Run Geordie Run's epic challenge may go to the wire

Fundraiser Mark Allison may still be doing his charity Australian run just hours before he catches his flight home

Run Geordie Run Mark Allison with personal fitness trainer David Fairlamb
Run Geordie Run Mark Allison with personal fitness trainer David Fairlamb

Run Geordie Run’s Australian challenge will go right to the wire as he is set to finally finish his charity run just hours before he flies home.

Mark Allison has been pushed to the limit during his gruelling 2,600-mile run, from one side of Australia to the other.

The father-of-one hopes to complete his epic challenge down under late tonight. But with 61 miles left to go, he may not get to the finish line until tomorrow, hours before he catches his flight to the UK.

He said: “I have got 61 miles to do to the finish line. I have got all of Saturday and about four or five hours on Sunday morning to get through those miles.

“I don’t know what to do tactically yet. I don’t know whether to recreate what I did in America in the last day and run 60 miles, or split it into two and get the bulk of it done on Saturday and then finish in daylight on Sunday.

“Anything can happen and I am just going to leave it as late as possible to decide, see how I feel, see how my feet hold up, because at the moment they are very badly damaged.”

Since beginning his challenge in October, Mark has encountered a number of setbacks and has run much of the way with severe pain in his feet.

Mark, of Blyth, Northumberland, admits he has been tested to the limit, both physically and mentally.

He said: “This is not what I expected. I knew it was going to be hell, I knew it was going to be difficult, I knew it would be traumatic. It has just been two or three times the amount of all of that.

“The conditions have been very unforgiving. The weather has been unseasonably hot and that has had an effect on my feet.

“I really should have given this run up perhaps six or seven weeks ago, I was in so much pain. On a daily basis I was thinking I cannot go on with this pain.

“But I got through it and I keep battling on, my feet only have a couple of days left in them.

“The finish line can’t come quick enough really.

“The mental battle far outweighs what I thought it was going to be. It has been horrendous. I have almost lost my mind, possibly at times I have lost my mind, and I’ve been at rock bottom.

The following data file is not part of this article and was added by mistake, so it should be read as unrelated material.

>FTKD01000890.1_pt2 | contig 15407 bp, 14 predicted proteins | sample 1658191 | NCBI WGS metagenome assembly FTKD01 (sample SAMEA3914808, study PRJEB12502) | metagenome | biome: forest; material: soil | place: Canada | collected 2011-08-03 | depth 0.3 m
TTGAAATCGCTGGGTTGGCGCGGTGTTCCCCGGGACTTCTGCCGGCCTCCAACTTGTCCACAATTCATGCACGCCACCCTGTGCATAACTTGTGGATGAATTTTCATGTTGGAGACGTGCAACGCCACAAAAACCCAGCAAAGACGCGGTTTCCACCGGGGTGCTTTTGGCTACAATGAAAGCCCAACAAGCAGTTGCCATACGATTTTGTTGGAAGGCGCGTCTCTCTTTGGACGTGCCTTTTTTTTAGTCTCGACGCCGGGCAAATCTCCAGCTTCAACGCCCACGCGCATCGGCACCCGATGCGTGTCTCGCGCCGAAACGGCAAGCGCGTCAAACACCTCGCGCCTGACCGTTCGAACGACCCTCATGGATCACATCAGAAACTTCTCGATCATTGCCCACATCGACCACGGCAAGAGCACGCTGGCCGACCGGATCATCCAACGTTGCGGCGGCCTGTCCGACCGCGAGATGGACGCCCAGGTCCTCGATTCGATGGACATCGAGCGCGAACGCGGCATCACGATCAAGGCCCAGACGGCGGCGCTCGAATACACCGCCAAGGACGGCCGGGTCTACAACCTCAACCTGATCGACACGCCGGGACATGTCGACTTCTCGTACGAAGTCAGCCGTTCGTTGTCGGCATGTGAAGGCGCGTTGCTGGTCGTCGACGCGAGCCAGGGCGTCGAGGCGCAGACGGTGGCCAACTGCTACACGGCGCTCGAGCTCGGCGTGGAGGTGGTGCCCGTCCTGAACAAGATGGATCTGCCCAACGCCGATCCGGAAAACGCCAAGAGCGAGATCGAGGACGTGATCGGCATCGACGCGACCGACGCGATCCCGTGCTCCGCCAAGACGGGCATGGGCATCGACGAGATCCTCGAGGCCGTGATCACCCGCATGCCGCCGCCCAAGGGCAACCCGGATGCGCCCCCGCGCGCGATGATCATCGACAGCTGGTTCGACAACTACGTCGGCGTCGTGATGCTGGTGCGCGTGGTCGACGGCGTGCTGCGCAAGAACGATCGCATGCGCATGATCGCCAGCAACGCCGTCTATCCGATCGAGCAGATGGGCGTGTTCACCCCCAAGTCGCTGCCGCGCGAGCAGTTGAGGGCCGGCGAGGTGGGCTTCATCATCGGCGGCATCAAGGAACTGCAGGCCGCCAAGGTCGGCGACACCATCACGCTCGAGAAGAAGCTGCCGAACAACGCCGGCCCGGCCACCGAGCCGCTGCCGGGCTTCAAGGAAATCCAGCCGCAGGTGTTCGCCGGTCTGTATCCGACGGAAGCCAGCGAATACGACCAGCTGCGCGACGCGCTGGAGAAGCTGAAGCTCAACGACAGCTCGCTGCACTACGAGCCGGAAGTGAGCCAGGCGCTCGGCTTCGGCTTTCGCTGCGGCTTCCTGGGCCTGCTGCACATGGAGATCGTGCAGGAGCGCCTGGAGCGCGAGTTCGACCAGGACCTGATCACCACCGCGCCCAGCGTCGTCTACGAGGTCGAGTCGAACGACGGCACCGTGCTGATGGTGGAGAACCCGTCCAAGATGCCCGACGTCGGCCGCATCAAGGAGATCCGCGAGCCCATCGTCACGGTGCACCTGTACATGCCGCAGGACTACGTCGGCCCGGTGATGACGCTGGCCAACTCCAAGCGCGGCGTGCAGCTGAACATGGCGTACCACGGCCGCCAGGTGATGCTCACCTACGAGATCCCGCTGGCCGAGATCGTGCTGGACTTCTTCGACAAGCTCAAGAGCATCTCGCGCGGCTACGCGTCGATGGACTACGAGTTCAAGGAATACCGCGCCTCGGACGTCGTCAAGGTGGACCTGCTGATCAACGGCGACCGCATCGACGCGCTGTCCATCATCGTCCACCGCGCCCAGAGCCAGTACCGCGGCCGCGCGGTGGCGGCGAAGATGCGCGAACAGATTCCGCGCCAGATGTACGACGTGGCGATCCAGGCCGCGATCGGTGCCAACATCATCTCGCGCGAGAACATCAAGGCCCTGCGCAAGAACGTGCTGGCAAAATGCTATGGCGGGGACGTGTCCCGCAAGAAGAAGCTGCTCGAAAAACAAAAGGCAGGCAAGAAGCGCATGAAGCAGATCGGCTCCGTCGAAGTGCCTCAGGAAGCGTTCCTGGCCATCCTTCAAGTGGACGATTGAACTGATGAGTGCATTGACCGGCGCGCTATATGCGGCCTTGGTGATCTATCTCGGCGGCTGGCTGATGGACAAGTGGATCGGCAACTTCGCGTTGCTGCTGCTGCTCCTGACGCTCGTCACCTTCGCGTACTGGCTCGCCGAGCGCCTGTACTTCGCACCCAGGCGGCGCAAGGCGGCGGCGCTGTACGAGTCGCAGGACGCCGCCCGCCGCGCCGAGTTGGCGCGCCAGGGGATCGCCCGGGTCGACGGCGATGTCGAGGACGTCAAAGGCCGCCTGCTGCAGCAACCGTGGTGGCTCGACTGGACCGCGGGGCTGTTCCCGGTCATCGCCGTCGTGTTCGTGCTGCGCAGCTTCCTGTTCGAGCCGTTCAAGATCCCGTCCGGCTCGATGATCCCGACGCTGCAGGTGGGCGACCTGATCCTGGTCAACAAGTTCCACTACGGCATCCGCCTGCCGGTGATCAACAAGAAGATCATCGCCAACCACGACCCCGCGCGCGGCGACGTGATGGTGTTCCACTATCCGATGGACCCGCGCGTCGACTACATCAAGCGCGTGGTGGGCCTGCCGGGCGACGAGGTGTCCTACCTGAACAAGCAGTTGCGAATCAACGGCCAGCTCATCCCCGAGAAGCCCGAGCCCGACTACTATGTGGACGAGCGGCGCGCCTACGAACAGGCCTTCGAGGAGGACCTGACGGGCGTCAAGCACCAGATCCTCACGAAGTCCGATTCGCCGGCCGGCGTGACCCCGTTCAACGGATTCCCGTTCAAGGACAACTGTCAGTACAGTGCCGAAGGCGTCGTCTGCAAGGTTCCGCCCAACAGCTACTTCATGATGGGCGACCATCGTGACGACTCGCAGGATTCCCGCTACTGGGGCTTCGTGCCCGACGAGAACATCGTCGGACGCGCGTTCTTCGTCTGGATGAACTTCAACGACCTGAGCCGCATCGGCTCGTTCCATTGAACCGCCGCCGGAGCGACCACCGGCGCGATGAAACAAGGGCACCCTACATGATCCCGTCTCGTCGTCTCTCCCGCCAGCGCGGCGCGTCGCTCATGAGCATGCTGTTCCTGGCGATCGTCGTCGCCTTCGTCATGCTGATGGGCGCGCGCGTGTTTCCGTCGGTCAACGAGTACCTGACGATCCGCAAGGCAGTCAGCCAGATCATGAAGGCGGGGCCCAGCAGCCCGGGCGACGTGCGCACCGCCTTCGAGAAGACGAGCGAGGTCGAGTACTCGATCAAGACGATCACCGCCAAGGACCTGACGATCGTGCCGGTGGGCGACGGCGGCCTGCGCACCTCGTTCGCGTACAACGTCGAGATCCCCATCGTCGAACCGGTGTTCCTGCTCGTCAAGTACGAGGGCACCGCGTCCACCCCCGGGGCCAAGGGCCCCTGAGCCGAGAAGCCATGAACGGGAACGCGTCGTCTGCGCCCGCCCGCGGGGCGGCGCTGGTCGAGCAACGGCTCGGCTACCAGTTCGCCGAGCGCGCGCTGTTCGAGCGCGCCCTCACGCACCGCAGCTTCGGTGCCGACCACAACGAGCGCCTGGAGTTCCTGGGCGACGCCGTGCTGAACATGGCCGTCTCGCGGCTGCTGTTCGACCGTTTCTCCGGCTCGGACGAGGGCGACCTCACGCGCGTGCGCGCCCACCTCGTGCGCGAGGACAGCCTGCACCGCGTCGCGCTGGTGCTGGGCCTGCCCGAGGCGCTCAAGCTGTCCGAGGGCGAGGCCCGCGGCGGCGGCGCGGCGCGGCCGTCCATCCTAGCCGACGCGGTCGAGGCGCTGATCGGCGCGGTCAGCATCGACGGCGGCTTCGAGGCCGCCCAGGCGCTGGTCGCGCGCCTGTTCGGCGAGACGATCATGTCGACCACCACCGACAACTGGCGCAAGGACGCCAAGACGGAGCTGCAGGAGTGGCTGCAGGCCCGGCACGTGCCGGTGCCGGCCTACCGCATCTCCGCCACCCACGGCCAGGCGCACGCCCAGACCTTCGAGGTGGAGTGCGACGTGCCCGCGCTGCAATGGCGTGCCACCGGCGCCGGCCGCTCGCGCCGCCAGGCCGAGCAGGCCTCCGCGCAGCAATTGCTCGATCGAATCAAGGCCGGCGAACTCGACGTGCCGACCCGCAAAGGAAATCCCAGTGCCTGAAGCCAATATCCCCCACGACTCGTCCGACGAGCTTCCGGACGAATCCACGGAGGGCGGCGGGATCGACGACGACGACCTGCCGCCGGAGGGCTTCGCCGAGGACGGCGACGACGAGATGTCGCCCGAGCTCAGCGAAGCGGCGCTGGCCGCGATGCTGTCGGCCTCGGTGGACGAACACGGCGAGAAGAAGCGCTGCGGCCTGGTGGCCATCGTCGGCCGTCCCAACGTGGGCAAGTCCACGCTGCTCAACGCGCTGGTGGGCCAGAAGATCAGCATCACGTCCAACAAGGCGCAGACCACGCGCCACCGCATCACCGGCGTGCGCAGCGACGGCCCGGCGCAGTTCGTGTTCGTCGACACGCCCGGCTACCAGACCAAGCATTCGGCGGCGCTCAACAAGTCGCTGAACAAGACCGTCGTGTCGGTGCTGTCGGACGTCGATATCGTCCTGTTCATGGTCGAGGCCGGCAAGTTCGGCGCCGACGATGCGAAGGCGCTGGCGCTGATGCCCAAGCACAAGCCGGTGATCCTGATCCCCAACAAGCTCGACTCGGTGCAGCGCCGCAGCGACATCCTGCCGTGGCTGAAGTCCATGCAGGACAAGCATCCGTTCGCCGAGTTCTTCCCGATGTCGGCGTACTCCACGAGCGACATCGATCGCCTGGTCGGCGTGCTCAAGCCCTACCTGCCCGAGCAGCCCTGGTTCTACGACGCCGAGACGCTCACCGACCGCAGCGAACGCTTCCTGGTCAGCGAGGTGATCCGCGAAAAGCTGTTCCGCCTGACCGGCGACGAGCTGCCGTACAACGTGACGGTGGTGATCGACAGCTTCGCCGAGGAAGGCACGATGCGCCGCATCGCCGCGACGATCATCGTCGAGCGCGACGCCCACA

“I have risked physical and mental health here. It has been so, so difficult.”

Mark’s finish point is Shellharbour in New South Wales.

His challenge has so far raised more than £41,000 to be split between the Sir Bobby Robson Foundation and the Children’s Foundation. His personal target is to reach a minimum of £50,000.

He said: “This has been an incredible challenge. But looking at the fund for the Sir Bobby Robson Foundation and the Children’s Foundation, and the way that has increased considerably over the last few weeks, I have got to say it’s been worth it.

“The fund needs to go even higher to make it fully worth it. It is tremendous the generosity of so many people. I would love it to get to the £50,000 target I have set myself.

“I never take anybody’s generosity for granted and the kindness and support that has come my way during the run across Australia has been far greater than that during the run across America two years ago.”

Last week, the 42-year-old announced that his Australian challenge was over due to safety concerns, as he said it was too dangerous to keep travelling along one of the country’s most deadly roads – the Hume Highway. But, within hours, he had a sudden change of heart and mapped out a different, safer, route for the last leg of his journey.

Mark set out from Cottesloe Beach, near Perth, and originally planned to run around 41 miles for 62 of the following 70 days, arriving at Bondai Beach in Sydney on Christmas Eve.

However, a series of difficulties meant the self-imposed deadline was shifted to allow him to continue to his new destination.

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